There are few things that are more fluid in the sporting world than the rosters of college basketball programs.
With players entering the NBA Draft, graduating and even transferring, rarely is one school’s roster the same two years in a row.
Despite these short collegiate careers, fans can keep their memories of former players alive by comparing and contrasting those on current rosters with players of old.
Ohio State fans have formed plenty of these memories during Thad Matta’s coaching career. In the past six seasons, the Buckeyes have made two Final Fours, won Big Ten regular season championships and taken home conference tournament crowns.
The players in next season’s starting lineup share many characteristics with players on Matta’s older teams that had a hand in creating these memories. With that in mind, here is a comparison between each Buckeye starter and a former Buckeye.
Stats courtesy of www.basketball-reference.com.
Yes, Aaron Craft and David Lighty play/played different positions and roles for Ohio State. In fact, they even spent one season together as teammates.
However, their games are incredibly similar—defense comes first. Each has been named to a Big Ten All-Defensive Team, and Craft was named the Big Ten Defensive Player of the Year last season.
Showing this defensive prowess, Lighty averaged more than a steal per game during his time in Columbus, while Craft is averaging an astounding 2.3 per contest so far.
However, what makes both of these players so endearing to Buckeye Nation and valuable to Matta is not just their defensive statistics. Craft is the current emotional and on-court leader for the current Ohio State team, a role that Lighty played so effectively during his career.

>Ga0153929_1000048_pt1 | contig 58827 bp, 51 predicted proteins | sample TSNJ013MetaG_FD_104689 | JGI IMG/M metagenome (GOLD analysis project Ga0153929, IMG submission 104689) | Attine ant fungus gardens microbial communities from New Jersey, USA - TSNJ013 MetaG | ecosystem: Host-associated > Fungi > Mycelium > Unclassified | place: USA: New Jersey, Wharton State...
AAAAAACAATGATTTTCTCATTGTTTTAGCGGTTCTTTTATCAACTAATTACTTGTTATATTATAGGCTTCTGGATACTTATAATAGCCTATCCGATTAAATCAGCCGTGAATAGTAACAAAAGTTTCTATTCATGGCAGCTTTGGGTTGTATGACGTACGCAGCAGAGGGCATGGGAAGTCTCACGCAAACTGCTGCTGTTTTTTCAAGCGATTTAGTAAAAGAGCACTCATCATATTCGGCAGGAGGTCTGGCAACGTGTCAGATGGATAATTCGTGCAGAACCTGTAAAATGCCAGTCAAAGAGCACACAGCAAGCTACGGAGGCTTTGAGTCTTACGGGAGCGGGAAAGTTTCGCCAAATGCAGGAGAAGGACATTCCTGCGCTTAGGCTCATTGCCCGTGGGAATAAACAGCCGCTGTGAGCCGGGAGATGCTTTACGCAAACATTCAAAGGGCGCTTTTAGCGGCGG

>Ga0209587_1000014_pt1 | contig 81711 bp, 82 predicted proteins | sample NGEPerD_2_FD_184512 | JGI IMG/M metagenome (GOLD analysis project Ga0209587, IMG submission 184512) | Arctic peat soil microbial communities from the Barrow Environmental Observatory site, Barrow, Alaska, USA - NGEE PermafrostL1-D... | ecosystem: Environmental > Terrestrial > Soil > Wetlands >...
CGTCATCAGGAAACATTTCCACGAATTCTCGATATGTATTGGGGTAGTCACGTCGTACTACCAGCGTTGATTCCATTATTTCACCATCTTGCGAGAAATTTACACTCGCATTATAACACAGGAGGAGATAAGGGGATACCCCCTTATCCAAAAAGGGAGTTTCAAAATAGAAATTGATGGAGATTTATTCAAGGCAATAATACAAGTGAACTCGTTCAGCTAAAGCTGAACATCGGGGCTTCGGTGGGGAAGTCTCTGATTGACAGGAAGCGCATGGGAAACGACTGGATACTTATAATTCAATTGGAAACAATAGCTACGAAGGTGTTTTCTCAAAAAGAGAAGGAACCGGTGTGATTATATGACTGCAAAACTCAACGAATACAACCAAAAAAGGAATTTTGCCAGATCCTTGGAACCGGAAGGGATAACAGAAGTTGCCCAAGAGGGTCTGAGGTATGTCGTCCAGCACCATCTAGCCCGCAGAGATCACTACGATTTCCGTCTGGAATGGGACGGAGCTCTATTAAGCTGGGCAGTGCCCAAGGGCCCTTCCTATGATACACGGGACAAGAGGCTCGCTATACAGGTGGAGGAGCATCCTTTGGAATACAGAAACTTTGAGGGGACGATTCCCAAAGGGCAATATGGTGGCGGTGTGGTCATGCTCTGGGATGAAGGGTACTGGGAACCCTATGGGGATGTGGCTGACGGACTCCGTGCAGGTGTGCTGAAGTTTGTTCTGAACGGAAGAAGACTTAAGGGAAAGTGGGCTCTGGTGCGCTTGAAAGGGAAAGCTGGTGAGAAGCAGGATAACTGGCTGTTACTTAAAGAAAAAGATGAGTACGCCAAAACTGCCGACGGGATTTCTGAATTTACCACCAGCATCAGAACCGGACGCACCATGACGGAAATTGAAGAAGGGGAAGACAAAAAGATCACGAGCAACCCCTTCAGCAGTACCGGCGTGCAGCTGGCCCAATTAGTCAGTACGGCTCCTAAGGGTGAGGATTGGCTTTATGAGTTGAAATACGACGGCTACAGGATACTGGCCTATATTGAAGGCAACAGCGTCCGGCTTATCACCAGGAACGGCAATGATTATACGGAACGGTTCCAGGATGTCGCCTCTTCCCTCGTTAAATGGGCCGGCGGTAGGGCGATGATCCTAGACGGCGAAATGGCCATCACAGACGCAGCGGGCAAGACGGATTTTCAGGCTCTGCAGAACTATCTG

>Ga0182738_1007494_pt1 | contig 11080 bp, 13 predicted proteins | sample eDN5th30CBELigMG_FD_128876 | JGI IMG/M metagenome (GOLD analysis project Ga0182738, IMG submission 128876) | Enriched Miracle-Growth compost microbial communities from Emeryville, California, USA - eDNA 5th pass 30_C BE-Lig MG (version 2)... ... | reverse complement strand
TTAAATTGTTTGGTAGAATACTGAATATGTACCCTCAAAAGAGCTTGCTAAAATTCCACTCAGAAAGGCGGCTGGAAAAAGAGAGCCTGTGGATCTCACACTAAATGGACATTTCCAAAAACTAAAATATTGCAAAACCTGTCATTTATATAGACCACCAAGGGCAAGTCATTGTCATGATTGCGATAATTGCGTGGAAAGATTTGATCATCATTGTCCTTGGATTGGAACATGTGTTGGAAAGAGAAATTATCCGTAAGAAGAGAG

In the one season that Craft and Lighty were teammates, it was almost as if it was a race to see who could dive for a loose ball quicker.
If Lenzelle Smith Jr. becomes the player that Je’Kel Foster was in Foster’s final season in Columbus, Thad Matta would be ecstatic.
Foster was never the headlining star, much like Smith has been overshadowed by other marquee names during his time at Ohio State. However, Foster was an invaluable asset to his Big Ten champion team thanks in large part to his timely three-point shooting and Aaron Craft-like 2.3 steals per game.
Smith showed flashes of these types of timely contributions with solid defense and clutch three-pointers in last season’s NCAA Tournament. If Smith can put together an entire year's worth of performances that match his postseason play, his junior season should be crucial to the Buckeyes’ success.
While he isn’t quite the player that Foster was (yet), Smith should model his game after the unheralded but essential former Ohio State guard.
If Lenzelle Smith isn’t quite the player Foster was yet, then LaQuinton Ross has a mountain to climb before reaching Evan Turner’s status in Columbus.
Turner was voted the National Player of the Year as a Buckeye, was drafted as the number two overall pick in the NBA Draft, and was arguably the best collegiate player that Matta has ever coached.